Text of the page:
Finally, those who eavesdropped upon the conversation objected to the dismissal of those who would be “seeking a fat portfolio” as personal security. In answer, Jesus tells them…

"You are those who justify yourselves before men, but God knows your hearts; for what is exalted among men is an abomination in the sight of God.”

 Therefore we of the church learn the priority of faith and wealth becomes put in its proper place in kingdom hierarchy. For the parable has reminded us of the Law. Within the first commandment given by God to the nation Israel gathered, stands our first instruction…

“And God spoke all these words, saying, "I am the Lord your God, who brought you out of the land of Egypt, out of the house of bondage. You shall have no other gods before me. You shall not make for yourself a graven image, or any likeness of anything that is in heaven above, or that is in the earth beneath, or that is in the water under the earth; you shall not bow down to them or serve them; for I the Lord your God am a jealous God, visiting the iniquity of the fathers upon the children to the third and the fourth generation of those who hate me, but showing steadfast love to thousands of those who love me and keep my commandments.” (Exodus 20:1-6)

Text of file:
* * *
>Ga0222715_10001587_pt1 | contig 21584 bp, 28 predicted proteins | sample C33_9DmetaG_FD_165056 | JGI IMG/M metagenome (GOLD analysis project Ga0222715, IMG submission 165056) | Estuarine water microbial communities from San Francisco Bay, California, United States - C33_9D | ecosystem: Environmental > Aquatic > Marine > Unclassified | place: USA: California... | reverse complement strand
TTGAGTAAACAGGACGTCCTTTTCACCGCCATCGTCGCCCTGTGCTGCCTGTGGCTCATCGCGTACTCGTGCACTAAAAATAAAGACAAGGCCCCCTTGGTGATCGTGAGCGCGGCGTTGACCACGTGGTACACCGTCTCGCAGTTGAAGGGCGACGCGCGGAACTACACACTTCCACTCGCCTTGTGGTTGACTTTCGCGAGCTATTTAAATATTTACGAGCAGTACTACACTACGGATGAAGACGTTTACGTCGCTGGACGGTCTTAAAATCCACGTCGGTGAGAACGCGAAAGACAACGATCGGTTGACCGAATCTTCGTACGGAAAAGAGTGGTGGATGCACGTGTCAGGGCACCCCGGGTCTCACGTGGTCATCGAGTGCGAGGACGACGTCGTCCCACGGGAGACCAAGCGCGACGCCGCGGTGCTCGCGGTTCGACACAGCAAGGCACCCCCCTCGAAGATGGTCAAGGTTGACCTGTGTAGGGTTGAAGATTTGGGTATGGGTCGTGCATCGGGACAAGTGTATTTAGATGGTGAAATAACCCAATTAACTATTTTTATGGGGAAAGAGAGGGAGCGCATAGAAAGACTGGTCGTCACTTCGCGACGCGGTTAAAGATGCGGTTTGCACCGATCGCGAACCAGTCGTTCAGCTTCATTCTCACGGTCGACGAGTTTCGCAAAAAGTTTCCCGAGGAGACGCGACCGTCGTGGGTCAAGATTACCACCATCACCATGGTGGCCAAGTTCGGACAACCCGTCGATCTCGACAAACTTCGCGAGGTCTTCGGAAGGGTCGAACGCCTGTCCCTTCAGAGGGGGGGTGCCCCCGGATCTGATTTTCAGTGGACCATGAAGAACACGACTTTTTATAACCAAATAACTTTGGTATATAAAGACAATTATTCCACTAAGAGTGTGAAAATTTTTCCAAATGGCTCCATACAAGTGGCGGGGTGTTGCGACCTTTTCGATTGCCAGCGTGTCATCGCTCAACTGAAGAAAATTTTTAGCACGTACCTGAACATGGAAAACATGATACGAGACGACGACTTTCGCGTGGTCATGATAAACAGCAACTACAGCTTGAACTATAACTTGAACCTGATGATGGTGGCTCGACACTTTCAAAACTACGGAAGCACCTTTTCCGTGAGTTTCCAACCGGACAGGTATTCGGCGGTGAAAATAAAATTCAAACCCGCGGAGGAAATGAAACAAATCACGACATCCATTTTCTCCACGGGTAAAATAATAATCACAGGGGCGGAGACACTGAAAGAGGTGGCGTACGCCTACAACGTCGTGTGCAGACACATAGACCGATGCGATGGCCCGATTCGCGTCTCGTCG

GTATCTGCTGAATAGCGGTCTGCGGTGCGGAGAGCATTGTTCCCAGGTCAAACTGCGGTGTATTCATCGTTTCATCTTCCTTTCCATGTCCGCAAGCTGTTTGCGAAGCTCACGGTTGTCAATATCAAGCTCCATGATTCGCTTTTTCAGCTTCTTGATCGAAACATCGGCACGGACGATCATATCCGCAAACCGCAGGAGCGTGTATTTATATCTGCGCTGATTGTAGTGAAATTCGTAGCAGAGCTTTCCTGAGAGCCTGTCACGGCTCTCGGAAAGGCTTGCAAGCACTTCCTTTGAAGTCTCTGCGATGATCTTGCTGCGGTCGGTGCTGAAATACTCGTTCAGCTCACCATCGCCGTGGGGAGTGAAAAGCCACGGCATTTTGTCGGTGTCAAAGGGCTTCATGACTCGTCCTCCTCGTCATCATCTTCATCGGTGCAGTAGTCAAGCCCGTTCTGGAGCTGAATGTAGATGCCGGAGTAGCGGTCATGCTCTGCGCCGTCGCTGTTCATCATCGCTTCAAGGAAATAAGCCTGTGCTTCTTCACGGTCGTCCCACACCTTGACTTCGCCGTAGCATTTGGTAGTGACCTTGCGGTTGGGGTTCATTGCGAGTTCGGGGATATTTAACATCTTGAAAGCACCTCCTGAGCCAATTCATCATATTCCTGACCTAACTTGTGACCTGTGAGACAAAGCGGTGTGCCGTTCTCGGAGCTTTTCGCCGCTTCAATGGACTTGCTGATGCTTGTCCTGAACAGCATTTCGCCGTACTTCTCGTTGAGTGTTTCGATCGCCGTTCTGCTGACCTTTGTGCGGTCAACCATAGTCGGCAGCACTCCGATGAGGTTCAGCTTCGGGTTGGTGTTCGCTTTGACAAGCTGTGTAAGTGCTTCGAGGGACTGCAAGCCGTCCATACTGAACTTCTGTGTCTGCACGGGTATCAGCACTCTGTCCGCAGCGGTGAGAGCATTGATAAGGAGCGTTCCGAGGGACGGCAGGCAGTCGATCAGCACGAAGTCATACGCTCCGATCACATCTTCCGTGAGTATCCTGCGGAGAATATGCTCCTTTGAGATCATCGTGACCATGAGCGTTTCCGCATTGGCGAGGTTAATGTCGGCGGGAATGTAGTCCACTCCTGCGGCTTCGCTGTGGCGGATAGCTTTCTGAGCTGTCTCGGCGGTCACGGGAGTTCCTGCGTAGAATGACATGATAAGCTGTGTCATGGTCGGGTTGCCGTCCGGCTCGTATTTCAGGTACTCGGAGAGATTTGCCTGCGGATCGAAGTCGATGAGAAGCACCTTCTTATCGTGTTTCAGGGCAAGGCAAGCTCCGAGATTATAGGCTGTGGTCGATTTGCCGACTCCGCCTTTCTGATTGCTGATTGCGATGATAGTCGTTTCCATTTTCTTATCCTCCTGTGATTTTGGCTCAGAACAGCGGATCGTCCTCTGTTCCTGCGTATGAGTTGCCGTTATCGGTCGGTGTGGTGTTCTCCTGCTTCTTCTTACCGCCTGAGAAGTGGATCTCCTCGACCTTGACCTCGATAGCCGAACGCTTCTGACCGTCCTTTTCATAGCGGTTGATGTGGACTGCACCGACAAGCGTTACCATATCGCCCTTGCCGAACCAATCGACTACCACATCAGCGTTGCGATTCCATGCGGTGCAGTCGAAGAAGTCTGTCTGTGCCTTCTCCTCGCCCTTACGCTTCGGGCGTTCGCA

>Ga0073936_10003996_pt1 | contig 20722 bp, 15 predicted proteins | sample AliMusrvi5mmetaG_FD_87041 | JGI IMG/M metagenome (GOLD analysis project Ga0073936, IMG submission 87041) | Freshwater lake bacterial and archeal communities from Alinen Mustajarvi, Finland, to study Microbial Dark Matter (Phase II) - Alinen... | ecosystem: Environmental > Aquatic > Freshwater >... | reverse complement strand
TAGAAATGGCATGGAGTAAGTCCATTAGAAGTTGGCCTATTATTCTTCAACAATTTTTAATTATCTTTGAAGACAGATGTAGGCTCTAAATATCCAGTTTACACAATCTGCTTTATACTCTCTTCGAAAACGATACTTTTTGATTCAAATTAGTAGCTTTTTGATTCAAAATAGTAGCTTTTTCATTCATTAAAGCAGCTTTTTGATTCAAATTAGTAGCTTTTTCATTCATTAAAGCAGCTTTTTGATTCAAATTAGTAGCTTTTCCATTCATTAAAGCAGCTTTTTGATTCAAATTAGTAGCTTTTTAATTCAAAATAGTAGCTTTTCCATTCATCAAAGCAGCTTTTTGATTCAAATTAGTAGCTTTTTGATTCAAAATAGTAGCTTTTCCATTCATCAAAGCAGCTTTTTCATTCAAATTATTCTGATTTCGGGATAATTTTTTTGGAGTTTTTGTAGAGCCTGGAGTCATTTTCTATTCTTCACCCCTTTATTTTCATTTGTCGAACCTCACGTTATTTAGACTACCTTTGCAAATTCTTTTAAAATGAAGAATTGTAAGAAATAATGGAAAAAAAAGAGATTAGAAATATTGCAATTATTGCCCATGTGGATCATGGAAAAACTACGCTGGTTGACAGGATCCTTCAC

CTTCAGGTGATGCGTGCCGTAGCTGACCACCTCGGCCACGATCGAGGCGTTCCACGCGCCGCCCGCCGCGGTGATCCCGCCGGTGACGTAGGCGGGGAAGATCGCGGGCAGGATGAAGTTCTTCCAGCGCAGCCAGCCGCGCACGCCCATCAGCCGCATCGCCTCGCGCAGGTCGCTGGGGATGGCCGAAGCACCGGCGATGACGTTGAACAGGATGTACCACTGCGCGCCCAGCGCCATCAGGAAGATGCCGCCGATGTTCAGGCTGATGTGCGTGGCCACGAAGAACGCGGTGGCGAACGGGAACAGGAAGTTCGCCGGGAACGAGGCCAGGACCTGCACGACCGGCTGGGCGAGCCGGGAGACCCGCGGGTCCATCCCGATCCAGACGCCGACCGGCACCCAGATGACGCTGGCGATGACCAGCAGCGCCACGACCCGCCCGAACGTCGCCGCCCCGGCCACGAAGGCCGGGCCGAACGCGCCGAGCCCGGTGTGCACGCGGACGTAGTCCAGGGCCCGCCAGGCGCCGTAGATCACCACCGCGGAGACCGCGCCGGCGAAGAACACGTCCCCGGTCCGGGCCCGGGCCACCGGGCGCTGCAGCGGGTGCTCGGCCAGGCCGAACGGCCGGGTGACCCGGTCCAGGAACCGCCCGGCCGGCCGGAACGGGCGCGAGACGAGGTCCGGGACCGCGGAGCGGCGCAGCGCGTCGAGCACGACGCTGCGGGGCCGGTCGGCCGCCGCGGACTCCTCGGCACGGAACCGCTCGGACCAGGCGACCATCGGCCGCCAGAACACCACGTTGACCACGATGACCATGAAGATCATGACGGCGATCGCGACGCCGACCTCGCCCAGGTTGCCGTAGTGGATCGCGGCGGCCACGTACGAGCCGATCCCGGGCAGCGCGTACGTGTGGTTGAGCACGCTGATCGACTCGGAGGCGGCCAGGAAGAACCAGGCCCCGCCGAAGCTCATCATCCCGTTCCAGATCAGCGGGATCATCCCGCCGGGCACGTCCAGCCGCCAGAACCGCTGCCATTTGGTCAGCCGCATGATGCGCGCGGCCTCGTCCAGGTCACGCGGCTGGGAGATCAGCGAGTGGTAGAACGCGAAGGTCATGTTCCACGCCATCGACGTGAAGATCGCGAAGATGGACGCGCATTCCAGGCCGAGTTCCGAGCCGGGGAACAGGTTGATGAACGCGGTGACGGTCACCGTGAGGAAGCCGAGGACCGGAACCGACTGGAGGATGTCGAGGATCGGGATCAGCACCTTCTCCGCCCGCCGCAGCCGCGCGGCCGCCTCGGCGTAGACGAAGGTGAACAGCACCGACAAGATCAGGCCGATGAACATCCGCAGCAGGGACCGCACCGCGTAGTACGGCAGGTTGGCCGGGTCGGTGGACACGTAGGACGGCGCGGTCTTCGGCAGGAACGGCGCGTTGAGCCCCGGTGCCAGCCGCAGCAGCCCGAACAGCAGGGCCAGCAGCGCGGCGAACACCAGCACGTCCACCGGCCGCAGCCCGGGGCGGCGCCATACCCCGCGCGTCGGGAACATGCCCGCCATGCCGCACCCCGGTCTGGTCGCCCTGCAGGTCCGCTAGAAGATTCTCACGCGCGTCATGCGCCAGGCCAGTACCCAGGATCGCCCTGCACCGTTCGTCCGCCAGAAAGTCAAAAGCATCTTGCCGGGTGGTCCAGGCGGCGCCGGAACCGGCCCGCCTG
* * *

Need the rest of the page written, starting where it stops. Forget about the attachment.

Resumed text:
Let us be reminded that a god in not necessarily alive in the way that we define “life” today, but may take on a life of its own that we may give it. As in the days of Luke’s community wherein keeping “kosher” may take precedence over being “kind”, this may be accomplished in many and subtle ways. This may occur to any of either high or low station. As illustration I offer the content of a story written by me to those working in one of my earlier trades…


Read and enjoy! Thanks be to Father Son and Holy Spirit.